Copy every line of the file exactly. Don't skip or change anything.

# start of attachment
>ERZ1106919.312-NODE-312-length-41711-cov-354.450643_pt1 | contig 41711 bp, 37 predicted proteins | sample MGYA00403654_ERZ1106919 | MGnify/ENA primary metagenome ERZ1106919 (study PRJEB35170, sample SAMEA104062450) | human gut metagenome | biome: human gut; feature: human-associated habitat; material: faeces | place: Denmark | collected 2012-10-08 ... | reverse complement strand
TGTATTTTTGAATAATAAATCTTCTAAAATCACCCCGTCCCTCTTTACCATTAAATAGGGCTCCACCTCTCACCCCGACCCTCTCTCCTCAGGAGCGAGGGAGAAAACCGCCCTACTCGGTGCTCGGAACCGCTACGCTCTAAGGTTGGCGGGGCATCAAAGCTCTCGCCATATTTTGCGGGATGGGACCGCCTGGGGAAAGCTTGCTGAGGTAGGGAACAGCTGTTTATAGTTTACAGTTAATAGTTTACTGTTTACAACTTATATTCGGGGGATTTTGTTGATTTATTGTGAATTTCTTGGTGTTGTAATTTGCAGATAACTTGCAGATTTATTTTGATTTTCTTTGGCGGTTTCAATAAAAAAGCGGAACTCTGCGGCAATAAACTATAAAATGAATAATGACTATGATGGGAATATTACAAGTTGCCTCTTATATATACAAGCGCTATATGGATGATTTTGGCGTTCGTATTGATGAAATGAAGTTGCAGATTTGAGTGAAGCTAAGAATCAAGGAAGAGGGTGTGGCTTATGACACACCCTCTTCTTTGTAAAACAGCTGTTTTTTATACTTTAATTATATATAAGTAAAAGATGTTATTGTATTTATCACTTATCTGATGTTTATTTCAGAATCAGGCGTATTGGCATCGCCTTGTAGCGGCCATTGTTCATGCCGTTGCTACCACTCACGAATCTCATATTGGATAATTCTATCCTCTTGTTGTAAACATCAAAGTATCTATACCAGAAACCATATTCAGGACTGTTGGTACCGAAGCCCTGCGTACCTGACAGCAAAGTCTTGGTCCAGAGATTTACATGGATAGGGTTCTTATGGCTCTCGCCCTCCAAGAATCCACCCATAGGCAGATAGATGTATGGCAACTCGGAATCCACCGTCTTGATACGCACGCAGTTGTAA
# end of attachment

>ERZ1106919.312-NODE-312-length-41711-cov-354.450643_pt1 | contig 41711 bp, 37 predicted proteins | sample MGYA00403654_ERZ1106919 | MGnify/ENA primary metagenome ERZ1106919 (study PRJEB35170, sample SAMEA104062450) | human gut metagenome | biome: human gut; feature: human-associated habitat; material: faeces | place: Denmark | collected 2012-10-08 ... | reverse complement strand
TGTATTTTTGAATAATAAATCTTCTAAAATCACCCCGTCCCTCTTTACCATTAAATAGGGCTCCACCTCTCACCCCGACCCTCTCTCCTCAGGAGCGAGGGAGAAAACCGCCCTACTCGGTGCTCGGAACCGCTACGCTCTAAGGTTGGCGGGGCATCAAAGCTCTCGCCATATTTTGCGGGATGGGACCGCCTGGGGAAAGCTTGCTGAGGTAGGGAACAGCTGTTTATAGTTTACAGTTAATAGTTTACTGTTTACAACTTATATTCGGGGGATTTTGTTGATTTATTGTGAATTTCTTGGTGTTGTAATTTGCAGATAACTTGCAGATTTATTTTGATTTTCTTTGGCGGTTTCAATAAAAAAGCGGAACTCTGCGGCAATAAACTATAAAATGAATAATGACTATGATGGGAATATTACAAGTTGCCTCTTATATATACAAGCGCTATATGGATGATTTTGGCGTTCGTATTGATGAAATGAAGTTGCAGATTTGAGTGAAGCTAAGAATCAAGGAAGAGGGTGTGGCTTATGACACACCCTCTTCTTTGTAAAACAGCTGTTTTTTATACTTTAATTATATATAAGTAAAAGATGTTATTGTATTTATCACTTATCTGATGTTTATTTCAGAATCAGGCGTATTGGCATCGCCTTGTAGCGGCCATTGTTCATGCCGTTGCTACCACTCACGAATCTCATATTGGATAATTCTATCCTCTTGTTGTAAACATCAAAGTATCTATACCAGAAACCATATTCAGGACTGTTGGTACCGAAGCCCTGCGTACCTGACAGCAAAGTCTTGGTCCAGAGATTTACATGGATAGGGTTCTTATGGCTCTCGCCCTCCAAGAATCCACCCATAGGCAGATAGATGTATGGCAACTCGGAATCCACCGTCTTGATACGCACGCAGTTGTAA